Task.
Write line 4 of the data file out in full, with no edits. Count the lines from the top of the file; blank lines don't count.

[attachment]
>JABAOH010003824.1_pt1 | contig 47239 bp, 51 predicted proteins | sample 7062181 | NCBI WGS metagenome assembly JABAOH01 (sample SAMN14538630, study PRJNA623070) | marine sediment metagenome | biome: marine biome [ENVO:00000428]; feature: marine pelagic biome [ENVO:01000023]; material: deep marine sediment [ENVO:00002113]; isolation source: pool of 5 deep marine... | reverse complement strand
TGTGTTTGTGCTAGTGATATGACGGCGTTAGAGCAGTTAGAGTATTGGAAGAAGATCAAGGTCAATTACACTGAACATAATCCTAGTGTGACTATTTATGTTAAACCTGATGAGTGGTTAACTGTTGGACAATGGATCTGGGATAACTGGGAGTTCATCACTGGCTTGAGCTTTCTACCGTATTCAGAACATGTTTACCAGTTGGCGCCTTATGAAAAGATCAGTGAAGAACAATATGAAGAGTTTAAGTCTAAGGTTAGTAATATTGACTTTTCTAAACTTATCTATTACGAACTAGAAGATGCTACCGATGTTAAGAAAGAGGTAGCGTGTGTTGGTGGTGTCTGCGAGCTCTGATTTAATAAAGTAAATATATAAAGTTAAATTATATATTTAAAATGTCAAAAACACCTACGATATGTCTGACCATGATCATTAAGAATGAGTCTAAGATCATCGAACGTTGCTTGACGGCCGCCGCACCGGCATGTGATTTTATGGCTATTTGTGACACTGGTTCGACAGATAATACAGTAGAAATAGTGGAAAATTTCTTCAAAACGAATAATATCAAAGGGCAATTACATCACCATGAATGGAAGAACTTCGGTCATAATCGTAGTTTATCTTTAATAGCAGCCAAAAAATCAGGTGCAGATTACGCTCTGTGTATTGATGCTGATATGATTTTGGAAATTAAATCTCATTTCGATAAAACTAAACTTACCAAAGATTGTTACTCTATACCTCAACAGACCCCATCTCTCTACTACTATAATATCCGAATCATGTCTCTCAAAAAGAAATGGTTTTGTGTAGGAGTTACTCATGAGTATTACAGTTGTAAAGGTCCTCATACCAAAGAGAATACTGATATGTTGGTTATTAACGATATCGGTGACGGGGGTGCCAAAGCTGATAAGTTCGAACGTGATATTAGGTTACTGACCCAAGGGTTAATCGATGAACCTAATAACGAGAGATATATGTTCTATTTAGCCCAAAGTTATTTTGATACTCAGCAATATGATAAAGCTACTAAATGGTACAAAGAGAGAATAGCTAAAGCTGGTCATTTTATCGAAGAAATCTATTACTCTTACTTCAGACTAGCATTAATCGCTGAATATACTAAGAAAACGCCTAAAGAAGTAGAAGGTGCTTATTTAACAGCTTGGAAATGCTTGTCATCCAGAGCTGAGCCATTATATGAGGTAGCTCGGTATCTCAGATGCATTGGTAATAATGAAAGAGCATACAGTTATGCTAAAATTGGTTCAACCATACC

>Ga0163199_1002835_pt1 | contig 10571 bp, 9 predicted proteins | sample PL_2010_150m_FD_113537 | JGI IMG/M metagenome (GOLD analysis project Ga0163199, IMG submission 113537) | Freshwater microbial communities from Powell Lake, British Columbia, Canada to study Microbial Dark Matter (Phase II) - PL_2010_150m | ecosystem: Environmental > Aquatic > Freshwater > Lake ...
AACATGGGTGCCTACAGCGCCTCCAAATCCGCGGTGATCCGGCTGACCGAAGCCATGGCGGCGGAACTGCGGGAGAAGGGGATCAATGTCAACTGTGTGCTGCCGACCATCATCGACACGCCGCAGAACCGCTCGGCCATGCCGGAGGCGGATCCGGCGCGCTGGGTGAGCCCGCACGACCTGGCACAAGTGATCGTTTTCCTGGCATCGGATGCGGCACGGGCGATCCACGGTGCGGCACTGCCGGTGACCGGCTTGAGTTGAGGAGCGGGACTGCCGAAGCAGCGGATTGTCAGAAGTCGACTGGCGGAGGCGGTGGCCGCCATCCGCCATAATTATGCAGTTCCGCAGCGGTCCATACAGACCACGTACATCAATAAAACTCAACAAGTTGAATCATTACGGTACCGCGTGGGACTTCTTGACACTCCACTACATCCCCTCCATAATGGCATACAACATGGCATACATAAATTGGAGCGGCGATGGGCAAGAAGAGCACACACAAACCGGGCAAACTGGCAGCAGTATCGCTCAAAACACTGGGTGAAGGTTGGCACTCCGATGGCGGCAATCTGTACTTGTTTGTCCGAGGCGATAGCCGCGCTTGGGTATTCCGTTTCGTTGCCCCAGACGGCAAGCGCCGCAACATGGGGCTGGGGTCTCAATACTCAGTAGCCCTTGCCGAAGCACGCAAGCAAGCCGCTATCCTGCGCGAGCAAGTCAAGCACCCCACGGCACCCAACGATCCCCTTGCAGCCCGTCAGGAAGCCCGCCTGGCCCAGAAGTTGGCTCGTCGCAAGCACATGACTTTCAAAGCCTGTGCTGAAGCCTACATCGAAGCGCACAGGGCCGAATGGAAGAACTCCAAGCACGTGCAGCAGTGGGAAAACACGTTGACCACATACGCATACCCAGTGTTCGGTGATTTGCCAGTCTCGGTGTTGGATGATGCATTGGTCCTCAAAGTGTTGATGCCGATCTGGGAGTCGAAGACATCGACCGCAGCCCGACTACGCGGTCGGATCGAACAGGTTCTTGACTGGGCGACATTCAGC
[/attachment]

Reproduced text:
AACATGGGTGCCTACAGCGCCTCCAAATCCGCGGTGATCCGGCTGACCGAAGCCATGGCGGCGGAACTGCGGGAGAAGGGGATCAATGTCAACTGTGTGCTGCCGACCATCATCGACACGCCGCAGAACCGCTCGGCCATGCCGGAGGCGGATCCGGCGCGCTGGGTGAGCCCGCACGACCTGGCACAAGTGATCGTTTTCCTGGCATCGGATGCGGCACGGGCGATCCACGGTGCGGCACTGCCGGTGACCGGCTTGAGTTGAGGAGCGGGACTGCCGAAGCAGCGGATTGTCAGAAGTCGACTGGCGGAGGCGGTGGCCGCCATCCGCCATAATTATGCAGTTCCGCAGCGGTCCATACAGACCACGTACATCAATAAAACTCAACAAGTTGAATCATTACGGTACCGCGTGGGACTTCTTGACACTCCACTACATCCCCTCCATAATGGCATACAACATGGCATACATAAATTGGAGCGGCGATGGGCAAGAAGAGCACACACAAACCGGGCAAACTGGCAGCAGTATCGCTCAAAACACTGGGTGAAGGTTGGCACTCCGATGGCGGCAATCTGTACTTGTTTGTCCGAGGCGATAGCCGCGCTTGGGTATTCCGTTTCGTTGCCCCAGACGGCAAGCGCCGCAACATGGGGCTGGGGTCTCAATACTCAGTAGCCCTTGCCGAAGCACGCAAGCAAGCCGCTATCCTGCGCGAGCAAGTCAAGCACCCCACGGCACCCAACGATCCCCTTGCAGCCCGTCAGGAAGCCCGCCTGGCCCAGAAGTTGGCTCGTCGCAAGCACATGACTTTCAAAGCCTGTGCTGAAGCCTACATCGAAGCGCACAGGGCCGAATGGAAGAACTCCAAGCACGTGCAGCAGTGGGAAAACACGTTGACCACATACGCATACCCAGTGTTCGGTGATTTGCCAGTCTCGGTGTTGGATGATGCATTGGTCCTCAAAGTGTTGATGCCGATCTGGGAGTCGAAGACATCGACCGCAGCCCGACTACGCGGTCGGATCGAACAGGTTCTTGACTGGGCGACATTCAGC